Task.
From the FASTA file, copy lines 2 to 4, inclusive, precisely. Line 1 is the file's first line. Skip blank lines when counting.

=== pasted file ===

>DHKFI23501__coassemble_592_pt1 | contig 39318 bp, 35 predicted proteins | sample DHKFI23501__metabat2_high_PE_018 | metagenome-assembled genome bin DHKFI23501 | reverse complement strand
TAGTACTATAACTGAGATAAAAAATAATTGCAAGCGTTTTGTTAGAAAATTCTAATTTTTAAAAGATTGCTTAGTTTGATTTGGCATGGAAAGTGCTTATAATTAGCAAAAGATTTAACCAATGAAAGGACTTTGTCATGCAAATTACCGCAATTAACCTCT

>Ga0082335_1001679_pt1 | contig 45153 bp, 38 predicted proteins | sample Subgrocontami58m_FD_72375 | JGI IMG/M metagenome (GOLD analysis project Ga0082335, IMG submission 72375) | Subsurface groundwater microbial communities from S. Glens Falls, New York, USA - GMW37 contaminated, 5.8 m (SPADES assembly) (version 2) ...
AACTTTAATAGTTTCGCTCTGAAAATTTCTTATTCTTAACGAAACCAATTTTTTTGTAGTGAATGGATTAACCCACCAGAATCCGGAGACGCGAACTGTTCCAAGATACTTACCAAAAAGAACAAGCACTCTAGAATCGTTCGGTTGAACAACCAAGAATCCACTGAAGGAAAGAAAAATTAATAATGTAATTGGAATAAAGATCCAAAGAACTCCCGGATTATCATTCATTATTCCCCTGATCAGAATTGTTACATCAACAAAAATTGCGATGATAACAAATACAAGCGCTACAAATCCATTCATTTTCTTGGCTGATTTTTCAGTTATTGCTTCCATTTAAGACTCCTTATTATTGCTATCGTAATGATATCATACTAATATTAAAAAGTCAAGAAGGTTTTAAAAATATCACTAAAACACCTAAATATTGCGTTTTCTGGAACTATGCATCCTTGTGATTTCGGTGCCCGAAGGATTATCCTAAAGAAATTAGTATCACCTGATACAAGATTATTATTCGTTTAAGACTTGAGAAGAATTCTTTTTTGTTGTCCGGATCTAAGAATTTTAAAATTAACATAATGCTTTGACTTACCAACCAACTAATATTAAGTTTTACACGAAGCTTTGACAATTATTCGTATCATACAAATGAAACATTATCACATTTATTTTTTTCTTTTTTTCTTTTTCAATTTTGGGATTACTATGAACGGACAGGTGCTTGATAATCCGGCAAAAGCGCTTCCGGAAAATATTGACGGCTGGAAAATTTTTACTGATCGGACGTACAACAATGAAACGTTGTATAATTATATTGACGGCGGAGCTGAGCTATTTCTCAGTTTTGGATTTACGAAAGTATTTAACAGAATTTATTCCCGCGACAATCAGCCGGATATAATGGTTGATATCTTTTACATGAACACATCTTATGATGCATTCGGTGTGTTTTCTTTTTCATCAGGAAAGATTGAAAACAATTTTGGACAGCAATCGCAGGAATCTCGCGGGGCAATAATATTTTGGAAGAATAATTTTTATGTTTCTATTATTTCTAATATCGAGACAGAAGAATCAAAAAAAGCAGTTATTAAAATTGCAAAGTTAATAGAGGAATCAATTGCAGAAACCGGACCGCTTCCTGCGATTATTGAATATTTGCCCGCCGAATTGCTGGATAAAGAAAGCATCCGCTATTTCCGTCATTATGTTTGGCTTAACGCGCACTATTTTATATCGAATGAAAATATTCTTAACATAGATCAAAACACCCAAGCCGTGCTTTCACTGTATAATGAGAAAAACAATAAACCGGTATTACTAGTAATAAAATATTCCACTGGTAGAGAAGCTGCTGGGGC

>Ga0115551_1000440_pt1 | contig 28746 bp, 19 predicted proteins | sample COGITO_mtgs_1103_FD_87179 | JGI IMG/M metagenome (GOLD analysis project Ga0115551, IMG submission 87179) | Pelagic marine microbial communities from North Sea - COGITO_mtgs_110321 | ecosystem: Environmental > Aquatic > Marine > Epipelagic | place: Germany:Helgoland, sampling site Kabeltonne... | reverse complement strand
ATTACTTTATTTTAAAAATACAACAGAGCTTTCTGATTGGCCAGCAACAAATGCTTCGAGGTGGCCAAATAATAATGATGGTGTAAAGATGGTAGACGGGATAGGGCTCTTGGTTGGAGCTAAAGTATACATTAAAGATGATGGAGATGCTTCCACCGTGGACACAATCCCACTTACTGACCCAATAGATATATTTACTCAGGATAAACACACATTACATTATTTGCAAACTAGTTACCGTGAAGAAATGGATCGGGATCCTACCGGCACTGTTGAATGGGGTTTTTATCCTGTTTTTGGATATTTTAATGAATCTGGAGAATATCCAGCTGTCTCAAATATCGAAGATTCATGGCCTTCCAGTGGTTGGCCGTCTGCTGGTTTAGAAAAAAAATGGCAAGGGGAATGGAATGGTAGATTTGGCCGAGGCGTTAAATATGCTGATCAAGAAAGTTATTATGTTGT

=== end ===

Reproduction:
TAGTACTATAACTGAGATAAAAAATAATTGCAAGCGTTTTGTTAGAAAATTCTAATTTTTAAAAGATTGCTTAGTTTGATTTGGCATGGAAAGTGCTTATAATTAGCAAAAGATTTAACCAATGAAAGGACTTTGTCATGCAAATTACCGCAATTAACCTCT

>Ga0082335_1001679_pt1 | contig 45153 bp, 38 predicted proteins | sample Subgrocontami58m_FD_72375 | JGI IMG/M metagenome (GOLD analysis project Ga0082335, IMG submission 72375) | Subsurface groundwater microbial communities from S. Glens Falls, New York, USA - GMW37 contaminated, 5.8 m (SPADES assembly) (version 2) ...
AACTTTAATAGTTTCGCTCTGAAAATTTCTTATTCTTAACGAAACCAATTTTTTTGTAGTGAATGGATTAACCCACCAGAATCCGGAGACGCGAACTGTTCCAAGATACTTACCAAAAAGAACAAGCACTCTAGAATCGTTCGGTTGAACAACCAAGAATCCACTGAAGGAAAGAAAAATTAATAATGTAATTGGAATAAAGATCCAAAGAACTCCCGGATTATCATTCATTATTCCCCTGATCAGAATTGTTACATCAACAAAAATTGCGATGATAACAAATACAAGCGCTACAAATCCATTCATTTTCTTGGCTGATTTTTCAGTTATTGCTTCCATTTAAGACTCCTTATTATTGCTATCGTAATGATATCATACTAATATTAAAAAGTCAAGAAGGTTTTAAAAATATCACTAAAACACCTAAATATTGCGTTTTCTGGAACTATGCATCCTTGTGATTTCGGTGCCCGAAGGATTATCCTAAAGAAATTAGTATCACCTGATACAAGATTATTATTCGTTTAAGACTTGAGAAGAATTCTTTTTTGTTGTCCGGATCTAAGAATTTTAAAATTAACATAATGCTTTGACTTACCAACCAACTAATATTAAGTTTTACACGAAGCTTTGACAATTATTCGTATCATACAAATGAAACATTATCACATTTATTTTTTTCTTTTTTTCTTTTTCAATTTTGGGATTACTATGAACGGACAGGTGCTTGATAATCCGGCAAAAGCGCTTCCGGAAAATATTGACGGCTGGAAAATTTTTACTGATCGGACGTACAACAATGAAACGTTGTATAATTATATTGACGGCGGAGCTGAGCTATTTCTCAGTTTTGGATTTACGAAAGTATTTAACAGAATTTATTCCCGCGACAATCAGCCGGATATAATGGTTGATATCTTTTACATGAACACATCTTATGATGCATTCGGTGTGTTTTCTTTTTCATCAGGAAAGATTGAAAACAATTTTGGACAGCAATCGCAGGAATCTCGCGGGGCAATAATATTTTGGAAGAATAATTTTTATGTTTCTATTATTTCTAATATCGAGACAGAAGAATCAAAAAAAGCAGTTATTAAAATTGCAAAGTTAATAGAGGAATCAATTGCAGAAACCGGACCGCTTCCTGCGATTATTGAATATTTGCCCGCCGAATTGCTGGATAAAGAAAGCATCCGCTATTTCCGTCATTATGTTTGGCTTAACGCGCACTATTTTATATCGAATGAAAATATTCTTAACATAGATCAAAACACCCAAGCCGTGCTTTCACTGTATAATGAGAAAAACAATAAACCGGTATTACTAGTAATAAAATATTCCACTGGTAGAGAAGCTGCTGGGGC